If you ask most biologists or ecologists about the single most important landscape to shape the scientific world, the answer will resoundingly lean toward the Galapagos Islands. Isolated from mainland species and humankind for thousands of years, the animals on these islands evolved into unique creatures found only here. They are unafraid of humans and a delight to encounter on a hike or other exploration. As an added bonus, the location of the islands along the equator means that there is a regular forecast of warm and sunny days, calm and clear seas, and no real offseason. There is no bad time to go to the Galapagos, and if you are a lover of ecotourism, there is no better place on earth to see this kind of vacationing done right. Here is a look at some of the highlights of Galapagos as an ecotourism destination.
The Galapagos Islands were made famous by Charles Darwin when he wrote about the voyage of one ship, the HMS Beagle. While he traveled extensively throughout the world, it was here that he was able to clearly understand how species separate from one another via the theory of natural selection. The theory is still considered the primary belief of scientists today. All of the species that were used to create the theory, from specialized finches to unique island tortoises, are still around today. As a bonus, these uninhabited islands have not been turned into resort lands and look much like Darwin would have found them on his own journeys long ago.
When it comes to extraordinary creatures, the Galapagos features some of the most exquisite examples of wildlife anywhere on the planet. Marine iguanas swim alongside Galapagos penguins off rocky volcanic shores. Colonies of nesting sea birds like boobies, frigate birds and pelicans flock to the beaches during a year-round breeding season. Exquisite courtship dances, puffed valentine-red chests and more can be seen from a few feet away as these birds interact with one another with no fear of you. Large, lumbering tortoises that are as much 150 years old sit quietly for photos while excited tourists watch. Friendly sea lions make graceful, acrobatic swirls around enchanted snorkelers. For those who love animals, this is an extraordinary collection of friendly and unique animals not like anywhere else. One of the most important highlights of Galapagos.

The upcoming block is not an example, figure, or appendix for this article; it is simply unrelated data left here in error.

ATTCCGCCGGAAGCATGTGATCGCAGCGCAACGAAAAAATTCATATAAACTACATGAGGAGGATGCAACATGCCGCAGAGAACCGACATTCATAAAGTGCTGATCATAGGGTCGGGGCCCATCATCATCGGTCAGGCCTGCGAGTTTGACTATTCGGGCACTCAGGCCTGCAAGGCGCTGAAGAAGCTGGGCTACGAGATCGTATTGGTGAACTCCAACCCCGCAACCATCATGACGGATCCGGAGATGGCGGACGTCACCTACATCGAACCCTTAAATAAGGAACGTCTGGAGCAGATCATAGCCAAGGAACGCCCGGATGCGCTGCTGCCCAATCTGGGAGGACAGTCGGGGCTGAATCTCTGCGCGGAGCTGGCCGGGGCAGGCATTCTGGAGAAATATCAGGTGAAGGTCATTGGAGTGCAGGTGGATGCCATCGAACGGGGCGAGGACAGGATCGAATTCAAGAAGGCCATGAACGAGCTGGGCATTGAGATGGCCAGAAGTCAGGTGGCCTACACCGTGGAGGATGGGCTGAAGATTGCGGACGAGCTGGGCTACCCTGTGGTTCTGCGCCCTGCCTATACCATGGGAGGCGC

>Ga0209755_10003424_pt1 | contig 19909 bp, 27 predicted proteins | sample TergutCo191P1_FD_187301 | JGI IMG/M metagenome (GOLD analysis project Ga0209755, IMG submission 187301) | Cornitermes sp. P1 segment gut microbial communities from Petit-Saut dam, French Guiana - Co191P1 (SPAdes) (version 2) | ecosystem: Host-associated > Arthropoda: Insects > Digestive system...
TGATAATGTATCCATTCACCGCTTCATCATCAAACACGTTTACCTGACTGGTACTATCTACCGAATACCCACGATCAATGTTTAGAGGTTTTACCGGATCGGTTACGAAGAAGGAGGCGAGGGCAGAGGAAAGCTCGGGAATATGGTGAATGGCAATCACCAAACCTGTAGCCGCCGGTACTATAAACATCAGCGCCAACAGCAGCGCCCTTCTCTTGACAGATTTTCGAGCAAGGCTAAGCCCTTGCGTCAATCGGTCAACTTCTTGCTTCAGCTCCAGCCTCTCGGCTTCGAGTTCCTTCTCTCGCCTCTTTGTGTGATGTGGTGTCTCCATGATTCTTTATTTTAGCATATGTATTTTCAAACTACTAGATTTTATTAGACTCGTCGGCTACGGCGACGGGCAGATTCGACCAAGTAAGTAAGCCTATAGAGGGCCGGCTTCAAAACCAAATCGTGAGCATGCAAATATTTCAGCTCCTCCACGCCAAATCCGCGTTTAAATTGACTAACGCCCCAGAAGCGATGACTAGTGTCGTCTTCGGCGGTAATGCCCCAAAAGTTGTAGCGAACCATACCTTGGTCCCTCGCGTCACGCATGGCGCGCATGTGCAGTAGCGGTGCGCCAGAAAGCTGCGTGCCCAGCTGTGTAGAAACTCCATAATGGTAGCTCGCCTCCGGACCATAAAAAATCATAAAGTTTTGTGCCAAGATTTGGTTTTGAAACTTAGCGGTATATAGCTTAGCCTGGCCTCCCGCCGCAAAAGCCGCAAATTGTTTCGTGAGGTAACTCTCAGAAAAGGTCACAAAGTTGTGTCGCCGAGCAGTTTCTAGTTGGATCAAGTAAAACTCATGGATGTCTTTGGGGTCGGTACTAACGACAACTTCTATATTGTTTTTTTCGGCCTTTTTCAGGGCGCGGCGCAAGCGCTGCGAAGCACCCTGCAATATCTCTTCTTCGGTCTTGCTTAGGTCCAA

If you are a diver, Galapagos is one of the most incredible places in the world. The pinnacle and lava cave structures of these volcanic islands make for excellent and beautiful lava reef structures. Enchanting and one-of-a-kind fish can be found in the nooks while penguins, sea lions, turtles and more swim around you. Whale sharks and other large sharks can be seen where the water goes deep, a popular draw for many tourists. Hotels here often have dive packages to allow you to explore some of the best that the seas around the Galapagos Islands have to offer. Their location in the equatorial Pacific makes for warm, clear water year-round. There is really no time of year where it is too cold, wild or cloudy to have an exceptional dive.
One of the most eco-conscious decisions that the nation of Ecuador made when it comes to travel here is that no one stays on 97% of the land surface of Galapagos. Within the National Park, the only place to stay is aboard cruise ships like the Yacht Isabela II, Santa Cruz II or Yacht La Pinta. This means that no buildings are built to accommodate tourists, waste will be carried far from the waters around these pristine islands, and foot traffic can be limited easily. Each cruise ship may only enter certain islands on certain days to keep from overcrowding them. As a lover of ecotourism, this means smaller, cleaner, more natural islands for you as well as a much healthier and expansive home for the amazing Galapagos wildlife. In this way, the islands are far ahead of most of the world’s ecotourism destinations.
Whether your family likes to incorporate learning on vacations or you are a lifelong learner yourself, there is so much to offer on a Galapagos cruise. Boats like the Isabela II, Santa Cruz II and yacht La Pinta offer between 20 and 50 staterooms and a naturalist per every 10 to 14 people. At your disposal are glass-bottom boats and kayaks as well as the option to take dive and snorkel excursions in the crystal-blue waters of the region. Access to onboard resources learning about the natural history of the area, transportation to land lectures, and opportunities for onboard lectures are just some of the educational opportunities. If you need a break, it’s easy to leave the learner in your group with the naturalist and explore the water or layout on the sunny deck yourself. With the versatility of a cruise ship, everyone has the opportunity to follow their dreams and return together for a sumptuous meal at the end of every day. Safety is paramount on these cruises with fully certified naval staff at the helm and as crew.